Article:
Workers today are being urged to constantly reskill. Artificial intelligence favours certain new skills while making others redundant, but it’s not that simple to choose what to invest in. Fabian Stephany and Ole Teutloff reveal that complementarity – the degree to which skills can be combined – is key to understanding the economic value of a particular skill.
Can we keep up with AI? The question of whether we will be “racing against or with machines” has been a prominent one in recent years. AI and other digital technologies have started to reshape industries, rendering some jobs obsolete while creating entirely new ones. This constant transformation demands that workers and organisations adapt to the changing landscape of work. Technological advancements, especially in fields like AI (think ChatGPT or Dall-E), bring forth new opportunities, but they also create a pressing need for specific skills.
The pace of technological and social change has quickly outstripped the ability of national training systems and employers to keep up. Workers therefore find themselves at a crossroads, uncertain about which skills will secure their future. This dilemma is further complicated for those who have already invested in their current skill sets and who have limited resources to embark on entirely new career paths. The global workforce is urged to constantly reskill, as technological change favours particular new skills while making others redundant. But which skills should workers and firms be investing in?
Complementarity: the key to a skill’s value
To address this question, we analysed a decade’s-worth of skill profiles of around 25,000 knowledge workers, summarised in our recent article and found that complementarity is the key to determining the value of a skill. Complementarity refers to how well a skill complements and enhances other skills. Here’s why it matters:
- Skill sets: Rarely do we apply a skill in isolation. Most jobs require a combination of skills. Therefore, the value of a skill can only be assessed in the context of its complementary skills.
- Reskilling efficiency: As workers adapt to new technologies, they incrementally add new skills to their existing skill sets. Maximising complementarity between old and new skills is crucial for economic efficiency in this process.
- Strategic value: As a particular skill’s set of complementary skills becomes more diverse, the more strategic options a worker has for reskilling. This increases their resilience against unforeseen technological changes in the future.
AI skills: a valuable resource
To put our concept into practice, we focus on the skills related to AI. AI is at the forefront of technological innovation, creating new opportunities and demands for specific skills. Indeed, in our model, AI skills, such as programming languages and data analytics, have proven to be particularly valuable – increasing worker wages by 21 per cent on average – as shown in Figure 1 below. But why?
Figure 1. The value of AI skills
(Top) Working with AI pays off: The value of AI skills – increasing worker wages by 21% – is significantly higher than for average skills. (Bottom) When examining the value of AI skills individually, we see that skills around machine learning – that is, ML (40%), Tensor Flow (38%), Deep Learning (27%), NLP (19%) – are more valuable than skills around Data Analysis (14%) and Data Science (17%), followed by the most prominent programming languages used to build AI, like Python (8%), C++ (7%) and Java (5%). Source: Stephany and Teutloff (2023) .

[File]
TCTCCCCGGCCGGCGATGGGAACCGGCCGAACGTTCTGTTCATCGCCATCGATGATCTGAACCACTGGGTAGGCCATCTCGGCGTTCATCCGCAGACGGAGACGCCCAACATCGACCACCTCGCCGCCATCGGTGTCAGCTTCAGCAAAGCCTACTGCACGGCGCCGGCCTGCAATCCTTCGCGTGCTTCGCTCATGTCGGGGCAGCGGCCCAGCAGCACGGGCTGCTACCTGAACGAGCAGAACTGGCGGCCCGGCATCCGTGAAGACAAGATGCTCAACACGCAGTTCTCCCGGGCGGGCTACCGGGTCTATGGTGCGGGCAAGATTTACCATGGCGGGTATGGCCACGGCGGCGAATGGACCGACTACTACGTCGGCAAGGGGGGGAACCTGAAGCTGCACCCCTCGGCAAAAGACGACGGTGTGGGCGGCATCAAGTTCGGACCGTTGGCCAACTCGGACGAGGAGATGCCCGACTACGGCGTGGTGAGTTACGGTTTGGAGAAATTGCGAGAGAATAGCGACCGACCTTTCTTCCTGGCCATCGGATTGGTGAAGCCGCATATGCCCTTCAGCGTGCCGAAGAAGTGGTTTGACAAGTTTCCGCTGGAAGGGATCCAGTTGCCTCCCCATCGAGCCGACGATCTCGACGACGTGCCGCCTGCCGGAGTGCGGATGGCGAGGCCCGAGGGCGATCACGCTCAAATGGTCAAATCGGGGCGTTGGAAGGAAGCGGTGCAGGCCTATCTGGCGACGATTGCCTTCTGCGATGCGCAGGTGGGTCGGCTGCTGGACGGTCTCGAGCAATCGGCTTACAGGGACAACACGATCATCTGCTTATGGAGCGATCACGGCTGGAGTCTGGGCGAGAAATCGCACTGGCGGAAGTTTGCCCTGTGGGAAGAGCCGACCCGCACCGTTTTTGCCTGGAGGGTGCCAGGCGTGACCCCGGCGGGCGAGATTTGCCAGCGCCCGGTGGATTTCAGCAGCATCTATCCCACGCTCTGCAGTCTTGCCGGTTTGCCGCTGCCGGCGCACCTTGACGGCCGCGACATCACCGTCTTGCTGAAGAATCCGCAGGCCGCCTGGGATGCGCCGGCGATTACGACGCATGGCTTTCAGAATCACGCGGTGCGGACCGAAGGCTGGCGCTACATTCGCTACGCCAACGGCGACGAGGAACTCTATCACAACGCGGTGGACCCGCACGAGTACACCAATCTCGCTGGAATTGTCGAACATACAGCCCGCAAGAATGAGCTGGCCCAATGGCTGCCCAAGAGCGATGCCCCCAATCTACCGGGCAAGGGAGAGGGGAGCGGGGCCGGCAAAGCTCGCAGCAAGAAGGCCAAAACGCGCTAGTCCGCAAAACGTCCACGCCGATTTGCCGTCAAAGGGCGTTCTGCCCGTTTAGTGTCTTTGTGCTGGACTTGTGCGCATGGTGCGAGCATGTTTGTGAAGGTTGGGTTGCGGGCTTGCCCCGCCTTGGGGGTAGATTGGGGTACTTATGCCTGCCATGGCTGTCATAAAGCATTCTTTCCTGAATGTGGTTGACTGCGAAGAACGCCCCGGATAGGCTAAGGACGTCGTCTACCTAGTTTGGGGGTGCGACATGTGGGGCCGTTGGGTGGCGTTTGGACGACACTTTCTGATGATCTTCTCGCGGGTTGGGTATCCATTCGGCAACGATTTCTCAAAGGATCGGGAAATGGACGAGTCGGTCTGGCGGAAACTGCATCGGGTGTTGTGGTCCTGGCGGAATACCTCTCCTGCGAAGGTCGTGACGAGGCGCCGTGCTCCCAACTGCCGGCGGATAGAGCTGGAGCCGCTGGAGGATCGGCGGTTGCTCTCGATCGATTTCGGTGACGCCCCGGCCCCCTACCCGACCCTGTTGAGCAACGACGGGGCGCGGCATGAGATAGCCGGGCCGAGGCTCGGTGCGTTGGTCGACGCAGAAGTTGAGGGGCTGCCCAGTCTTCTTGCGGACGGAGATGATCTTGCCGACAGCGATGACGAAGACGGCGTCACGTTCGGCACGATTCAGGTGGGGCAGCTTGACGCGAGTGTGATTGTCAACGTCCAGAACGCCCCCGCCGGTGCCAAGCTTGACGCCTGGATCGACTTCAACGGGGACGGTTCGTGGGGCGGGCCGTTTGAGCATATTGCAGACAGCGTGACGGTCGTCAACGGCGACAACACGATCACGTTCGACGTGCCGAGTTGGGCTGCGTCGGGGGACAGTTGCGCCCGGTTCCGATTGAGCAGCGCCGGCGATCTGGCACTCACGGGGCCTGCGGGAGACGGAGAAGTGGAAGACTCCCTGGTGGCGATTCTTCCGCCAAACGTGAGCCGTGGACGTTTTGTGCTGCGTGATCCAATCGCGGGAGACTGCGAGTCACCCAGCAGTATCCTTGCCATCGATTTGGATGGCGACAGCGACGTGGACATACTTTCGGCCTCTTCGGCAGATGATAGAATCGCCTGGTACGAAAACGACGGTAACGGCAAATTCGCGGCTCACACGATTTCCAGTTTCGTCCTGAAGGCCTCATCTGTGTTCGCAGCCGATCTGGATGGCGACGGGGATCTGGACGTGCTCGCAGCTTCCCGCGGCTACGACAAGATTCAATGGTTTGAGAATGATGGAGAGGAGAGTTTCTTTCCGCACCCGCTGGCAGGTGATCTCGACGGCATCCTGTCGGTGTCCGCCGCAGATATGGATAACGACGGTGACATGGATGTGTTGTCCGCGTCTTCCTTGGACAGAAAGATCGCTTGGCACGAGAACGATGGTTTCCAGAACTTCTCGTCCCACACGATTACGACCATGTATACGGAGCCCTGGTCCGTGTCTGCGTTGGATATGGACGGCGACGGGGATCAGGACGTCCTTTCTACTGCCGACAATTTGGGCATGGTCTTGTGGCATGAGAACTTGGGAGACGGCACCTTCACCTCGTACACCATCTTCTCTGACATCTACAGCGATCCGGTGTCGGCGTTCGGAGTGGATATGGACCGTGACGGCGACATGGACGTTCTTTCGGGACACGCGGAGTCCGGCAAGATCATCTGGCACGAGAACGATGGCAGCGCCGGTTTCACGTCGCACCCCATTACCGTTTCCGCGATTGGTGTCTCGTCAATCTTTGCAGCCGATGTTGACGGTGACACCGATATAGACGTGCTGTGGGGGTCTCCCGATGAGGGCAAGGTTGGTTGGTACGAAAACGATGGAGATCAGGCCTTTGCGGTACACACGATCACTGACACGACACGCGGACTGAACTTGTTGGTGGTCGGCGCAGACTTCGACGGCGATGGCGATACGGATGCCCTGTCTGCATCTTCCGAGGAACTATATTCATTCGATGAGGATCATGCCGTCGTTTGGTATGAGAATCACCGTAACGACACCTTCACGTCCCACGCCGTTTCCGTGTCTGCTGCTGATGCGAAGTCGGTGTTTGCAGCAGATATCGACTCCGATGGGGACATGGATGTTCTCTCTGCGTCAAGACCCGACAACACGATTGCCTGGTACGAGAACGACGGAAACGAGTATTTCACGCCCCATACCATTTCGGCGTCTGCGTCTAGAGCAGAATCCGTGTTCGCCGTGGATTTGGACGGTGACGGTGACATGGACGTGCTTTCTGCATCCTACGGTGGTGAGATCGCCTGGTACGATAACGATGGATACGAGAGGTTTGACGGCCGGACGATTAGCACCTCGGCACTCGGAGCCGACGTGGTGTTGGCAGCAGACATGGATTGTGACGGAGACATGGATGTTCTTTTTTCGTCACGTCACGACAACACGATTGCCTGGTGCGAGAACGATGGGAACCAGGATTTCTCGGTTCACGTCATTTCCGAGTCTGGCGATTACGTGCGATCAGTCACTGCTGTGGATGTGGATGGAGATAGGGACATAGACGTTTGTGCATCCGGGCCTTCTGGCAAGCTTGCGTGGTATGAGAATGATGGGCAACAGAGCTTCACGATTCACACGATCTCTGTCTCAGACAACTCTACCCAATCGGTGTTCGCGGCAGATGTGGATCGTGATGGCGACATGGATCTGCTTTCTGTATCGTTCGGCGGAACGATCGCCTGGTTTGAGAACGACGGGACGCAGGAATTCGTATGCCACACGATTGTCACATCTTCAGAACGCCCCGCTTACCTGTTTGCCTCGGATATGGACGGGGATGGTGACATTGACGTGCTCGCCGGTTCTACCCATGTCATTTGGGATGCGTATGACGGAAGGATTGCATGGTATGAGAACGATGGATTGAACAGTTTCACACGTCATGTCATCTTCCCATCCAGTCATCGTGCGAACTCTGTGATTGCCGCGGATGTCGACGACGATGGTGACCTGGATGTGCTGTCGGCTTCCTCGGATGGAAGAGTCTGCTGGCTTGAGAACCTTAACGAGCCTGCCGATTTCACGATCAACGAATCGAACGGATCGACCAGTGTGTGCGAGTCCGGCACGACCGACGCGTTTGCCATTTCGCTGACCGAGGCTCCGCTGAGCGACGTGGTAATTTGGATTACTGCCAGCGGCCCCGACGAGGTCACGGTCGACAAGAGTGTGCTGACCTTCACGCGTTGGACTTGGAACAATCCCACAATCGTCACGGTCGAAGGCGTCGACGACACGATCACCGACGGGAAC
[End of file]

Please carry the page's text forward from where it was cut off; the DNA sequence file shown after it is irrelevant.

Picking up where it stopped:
AI skills exhibit strong complementarity with various other skills, both in terms of number and diversity. This makes them highly adaptable and valuable in a variety of contexts. They have entered various fields of knowledge work, from graphic design to translation work to software development. In addition, the demand for AI skills has been on the rise in recent years. As industries across the board embrace AI, workers with AI skills are in high demand, leading to increased wages.
Reskilling: empowering workers and firms
Our findings have profound implications for individuals, businesses, and policymakers. By recognizing the value of complementarity, we can better guide workers on their reskilling journeys. Imagine personalised skill recommendations tailored to each individual’s existing skills, ensuring they are well-equipped for the future. For organisations, investing in the development of AI skills among their workforce is an investment in the future. It’s a strategic move that not only boosts productivity but also future-proofs the company against technological disruptions.
In conclusion, the world of work is evolving, and adaptability is the key to success. Understanding the complementarity of skills is essential in making informed decisions about where to invest in your skill development: Learning one and the same skill might pay differently, depending on which skills you already have. Our research supports policy recommendations that advocate for personalised learning strategies – ideally carried out within firms – and more flexible certification options for competencies acquired through vocational training, short courses, or training programs. These flexible certifications, often referred to as “micro-credentials,” are in high demand to ensure that both workers and employers are well-equipped to navigate the ever-evolving landscape of the future of work.
- This blog post is based on What is the price of a skill? The value of complementarity. Research Policy, 53(1).
- The post represents the views of its author(s), not the position of LSE Business Review or the London School of Economics.
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